Cleaning your Professional Atomic CO2 Diffuser

Our professional Atomic CO2 diffusers are designed for supreme diffusion of CO2. Overtime, however, you may realize that it’s time to clean your diffuser to keep it performing optimally. We have put together a few guidelines and tips to help you clean and maintain your diffuser.

  • Please remember to always handle your Atomic CO2 diffuser carefully. Install and remove the tubing carefully. Do not touch the ceramic.
  • Monitor and clean your diffuser regularly. Observe the performance and appearance of your diffuser. The in-tank type CO2 diffuser should be cleaned approximately every 2-3 weeks, or sooner if needed. Clean the in-line type diffuser approximately every 6 months, or as needed.
  • Clean your Atomic diffuser with Atomic acidity detergent designed specifically for effective cleaning of Atomic CO2 diffusers. Use to remove algae and debris. Do not use bleach to clean, and never rub ceramic during cleaning.
    • Carefully hold diffuser over container or sink.
    • Squeeze acidity detergent over ceramic surface of diffuser, coat completely with detergent. Do not rub or touch ceramic of diffuser.
    • Leave detergent to soak on ceramic of diffuser, set diffuser aside in a safe place to sit for 30 minutes.
    • Rinse diffuser carefully with water, do not rub or touch ceramic of diffuser.
    • When finished, you can store used detergent and re-use again for future cleanings.
    • Do not use or mix with other chemicals or detergents.
    • Avoid eye contact, do not swallow, keep away from children.
  • We also offer cleaning kits for the Inline sytle diffusers, the kit includes a bottle of acidity detergent and two end caps. Just pick the correct size kit to fit your diffuser.
    • Carefully hold diffuser over container or sink.
    • Place one end cap securely on end of inline CO2 diffuser.
    • Squeeze appropriate portion of acidity detergent into open end of diffuser. Do not rub or touch ceramic of diffuser.
    • Place second end cap securely on open end of diffuser. Verify that diffuser is sealed securely.
    • Leave detergent to soak on ceramic of diffuser, set diffuser aside in a safe place to sit for 30 minutes.
    • Rinse diffuser carefully with water, do not rub or touch ceramic of diffuser.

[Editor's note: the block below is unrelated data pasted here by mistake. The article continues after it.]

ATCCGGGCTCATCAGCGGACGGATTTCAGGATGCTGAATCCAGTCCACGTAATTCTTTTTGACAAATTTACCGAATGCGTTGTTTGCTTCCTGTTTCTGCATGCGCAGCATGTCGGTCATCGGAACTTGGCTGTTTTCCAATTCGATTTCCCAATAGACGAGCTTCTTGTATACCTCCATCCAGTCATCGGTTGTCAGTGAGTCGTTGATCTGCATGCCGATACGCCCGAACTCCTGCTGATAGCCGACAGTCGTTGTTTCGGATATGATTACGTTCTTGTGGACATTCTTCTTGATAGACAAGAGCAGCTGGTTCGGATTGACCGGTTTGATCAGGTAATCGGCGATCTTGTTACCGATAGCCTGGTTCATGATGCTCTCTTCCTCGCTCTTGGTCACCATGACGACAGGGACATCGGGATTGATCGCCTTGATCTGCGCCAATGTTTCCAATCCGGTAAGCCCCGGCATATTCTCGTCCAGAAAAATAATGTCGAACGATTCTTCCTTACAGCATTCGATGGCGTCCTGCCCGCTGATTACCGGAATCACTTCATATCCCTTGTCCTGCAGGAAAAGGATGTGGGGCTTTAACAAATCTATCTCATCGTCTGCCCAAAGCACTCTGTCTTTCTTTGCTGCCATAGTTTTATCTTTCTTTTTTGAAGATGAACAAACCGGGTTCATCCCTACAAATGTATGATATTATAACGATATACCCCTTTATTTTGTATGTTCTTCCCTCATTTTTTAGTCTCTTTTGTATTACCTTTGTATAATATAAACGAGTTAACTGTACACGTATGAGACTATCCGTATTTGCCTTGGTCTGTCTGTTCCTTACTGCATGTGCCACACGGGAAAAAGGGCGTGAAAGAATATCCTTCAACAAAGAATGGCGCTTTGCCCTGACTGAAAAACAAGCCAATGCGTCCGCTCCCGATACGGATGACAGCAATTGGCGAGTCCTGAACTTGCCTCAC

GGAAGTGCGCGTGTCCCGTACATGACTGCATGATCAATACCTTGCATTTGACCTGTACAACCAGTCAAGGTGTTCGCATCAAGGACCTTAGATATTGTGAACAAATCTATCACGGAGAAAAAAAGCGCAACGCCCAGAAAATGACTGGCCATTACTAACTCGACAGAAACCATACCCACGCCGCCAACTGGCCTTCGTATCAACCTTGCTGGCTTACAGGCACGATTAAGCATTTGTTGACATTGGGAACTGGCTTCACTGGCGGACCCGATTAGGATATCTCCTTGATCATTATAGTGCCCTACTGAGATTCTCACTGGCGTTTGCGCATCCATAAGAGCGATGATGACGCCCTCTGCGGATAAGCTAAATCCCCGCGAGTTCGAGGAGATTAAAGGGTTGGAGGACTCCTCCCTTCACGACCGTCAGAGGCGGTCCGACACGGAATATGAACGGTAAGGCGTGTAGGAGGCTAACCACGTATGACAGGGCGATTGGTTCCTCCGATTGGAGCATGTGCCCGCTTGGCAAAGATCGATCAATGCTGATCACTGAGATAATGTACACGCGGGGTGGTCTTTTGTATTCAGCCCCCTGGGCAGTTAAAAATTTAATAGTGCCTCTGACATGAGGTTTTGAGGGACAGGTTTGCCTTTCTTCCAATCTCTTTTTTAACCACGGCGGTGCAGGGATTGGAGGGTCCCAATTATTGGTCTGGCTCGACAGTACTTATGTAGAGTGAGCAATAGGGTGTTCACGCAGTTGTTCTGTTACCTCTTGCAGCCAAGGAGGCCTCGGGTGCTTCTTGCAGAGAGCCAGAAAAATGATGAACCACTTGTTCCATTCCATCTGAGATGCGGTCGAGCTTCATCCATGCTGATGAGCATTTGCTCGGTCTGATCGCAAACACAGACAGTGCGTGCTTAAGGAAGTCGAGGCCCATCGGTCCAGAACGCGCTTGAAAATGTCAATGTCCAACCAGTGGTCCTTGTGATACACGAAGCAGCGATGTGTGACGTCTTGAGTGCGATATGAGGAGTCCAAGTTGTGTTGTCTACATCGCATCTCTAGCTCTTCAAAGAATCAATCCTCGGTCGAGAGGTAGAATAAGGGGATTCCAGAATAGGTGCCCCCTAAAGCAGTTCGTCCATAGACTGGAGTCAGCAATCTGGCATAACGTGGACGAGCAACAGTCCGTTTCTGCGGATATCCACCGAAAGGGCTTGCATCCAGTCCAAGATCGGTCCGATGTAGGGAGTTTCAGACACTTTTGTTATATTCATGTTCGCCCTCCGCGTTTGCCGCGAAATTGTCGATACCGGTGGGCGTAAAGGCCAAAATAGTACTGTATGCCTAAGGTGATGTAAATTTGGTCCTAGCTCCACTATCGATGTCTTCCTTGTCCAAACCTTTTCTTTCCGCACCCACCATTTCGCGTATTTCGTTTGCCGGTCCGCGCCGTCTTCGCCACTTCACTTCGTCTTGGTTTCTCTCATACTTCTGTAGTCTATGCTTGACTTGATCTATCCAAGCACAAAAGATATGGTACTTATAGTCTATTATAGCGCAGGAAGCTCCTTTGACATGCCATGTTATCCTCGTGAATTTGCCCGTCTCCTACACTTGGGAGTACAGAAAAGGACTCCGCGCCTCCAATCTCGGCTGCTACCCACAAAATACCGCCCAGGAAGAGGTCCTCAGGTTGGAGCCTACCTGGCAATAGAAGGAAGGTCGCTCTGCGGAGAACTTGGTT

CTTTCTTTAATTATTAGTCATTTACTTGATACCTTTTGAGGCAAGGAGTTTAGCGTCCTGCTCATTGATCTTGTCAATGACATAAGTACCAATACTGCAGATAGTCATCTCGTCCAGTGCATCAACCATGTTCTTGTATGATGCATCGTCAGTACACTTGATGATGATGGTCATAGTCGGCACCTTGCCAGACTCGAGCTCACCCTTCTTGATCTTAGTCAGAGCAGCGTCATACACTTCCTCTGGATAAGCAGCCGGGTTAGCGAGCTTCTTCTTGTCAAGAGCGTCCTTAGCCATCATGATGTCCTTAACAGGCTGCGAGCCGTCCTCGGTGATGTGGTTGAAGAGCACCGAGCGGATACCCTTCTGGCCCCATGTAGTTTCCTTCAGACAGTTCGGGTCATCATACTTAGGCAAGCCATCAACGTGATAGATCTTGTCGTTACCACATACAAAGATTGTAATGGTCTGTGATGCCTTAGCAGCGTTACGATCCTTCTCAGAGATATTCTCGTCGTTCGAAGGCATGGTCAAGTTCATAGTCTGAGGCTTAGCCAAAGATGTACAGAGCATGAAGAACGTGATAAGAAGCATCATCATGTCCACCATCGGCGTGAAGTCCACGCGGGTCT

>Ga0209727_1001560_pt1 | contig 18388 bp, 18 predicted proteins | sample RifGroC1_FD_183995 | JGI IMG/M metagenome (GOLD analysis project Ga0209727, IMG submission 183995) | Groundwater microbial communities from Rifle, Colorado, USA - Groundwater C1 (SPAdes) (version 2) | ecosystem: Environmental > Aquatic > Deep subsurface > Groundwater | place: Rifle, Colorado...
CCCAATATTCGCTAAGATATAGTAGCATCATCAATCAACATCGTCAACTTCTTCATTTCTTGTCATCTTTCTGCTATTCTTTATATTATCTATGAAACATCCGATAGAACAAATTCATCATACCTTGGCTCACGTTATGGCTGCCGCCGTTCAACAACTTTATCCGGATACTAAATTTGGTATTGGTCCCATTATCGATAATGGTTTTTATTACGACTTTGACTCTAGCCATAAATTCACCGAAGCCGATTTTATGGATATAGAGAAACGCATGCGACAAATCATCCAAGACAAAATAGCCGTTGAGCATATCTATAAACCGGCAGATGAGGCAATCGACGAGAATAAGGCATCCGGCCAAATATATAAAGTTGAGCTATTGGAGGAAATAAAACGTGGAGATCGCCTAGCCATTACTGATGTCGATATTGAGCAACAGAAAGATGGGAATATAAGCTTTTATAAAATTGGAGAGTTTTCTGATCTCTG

• When finished, you can store used detergent and re-use again for future cleanings.

We find it convenient and always recommend to keep two diffusers for your aquarium and rotate cleanings. This avoids any downtime in CO2.


Our PPS-Pro Fertilizer Pack … Just Mix & Dose

It’s ready to go…our new PPS-Pro Fert Pack is everything you need to get started with the Perpetual Preservation System (PPS) method of fertilization. The PPS Pro method is a convenient, low maintenance method of fertilizing your planted tank.

Our PPS-Pro Fert Pack includes:

  • Two 500mL Fertilizer Dispensing Bottles
  • Plantex CSM+B (trace elements)
  • Potassium Nitrate KNO3
  • Mono Potassium Phosphate KH2PO4
  • Potassium Sulfate K2SO4
  • Magnesium Sulfate MgSO4

What you will need to get started…

  • our PPS-Pro fertilizer package
  • distilled or RO water
  • a digital scale

Preparing the fert mix in the 500mL dosing bottles…

The following solution recipe is based on the use of two 500mL bottles. For alternative bottle sizes, please download the PPS-Pro calculator to determine the correct solution recipe. Before starting, we recommend to boil the plastic bottles to sanitize them.

Step 1.

Bottle #1 – use your digital scale to weigh the following ferts, then place dry contents in bottle:

  • K2SO4 – 29 grams
  • KNO3 – 33 grams
  • KH2PO4 – 3 grams
  • MgSO4 – 20 grams

Step 2.

Bottle #2 – use your digital scale to weigh the following ferts, then place dry contents in bottle:

  • Plantex CSM+B – 40 grams

Step 3.

Fill both bottles with distilled or reverse osmosis (RO) water, up to the 500mL water level line. Screw on caps tightly and shake well. Let the mixture sit over night until dissolved completely.

How to dose the mixture…

The recommended dosing quantity is 1 mL of each bottle per every 10 gallons or 40 litres of aquarium water. Dose daily, prior to your aquarium lights turning on.

Dosing examples:

  • 5 gal / 20 litre –> 10 drops
  • 10 gal / 40 litre –> 1 mL
  • 50 gal / 200 litre –> 5 mL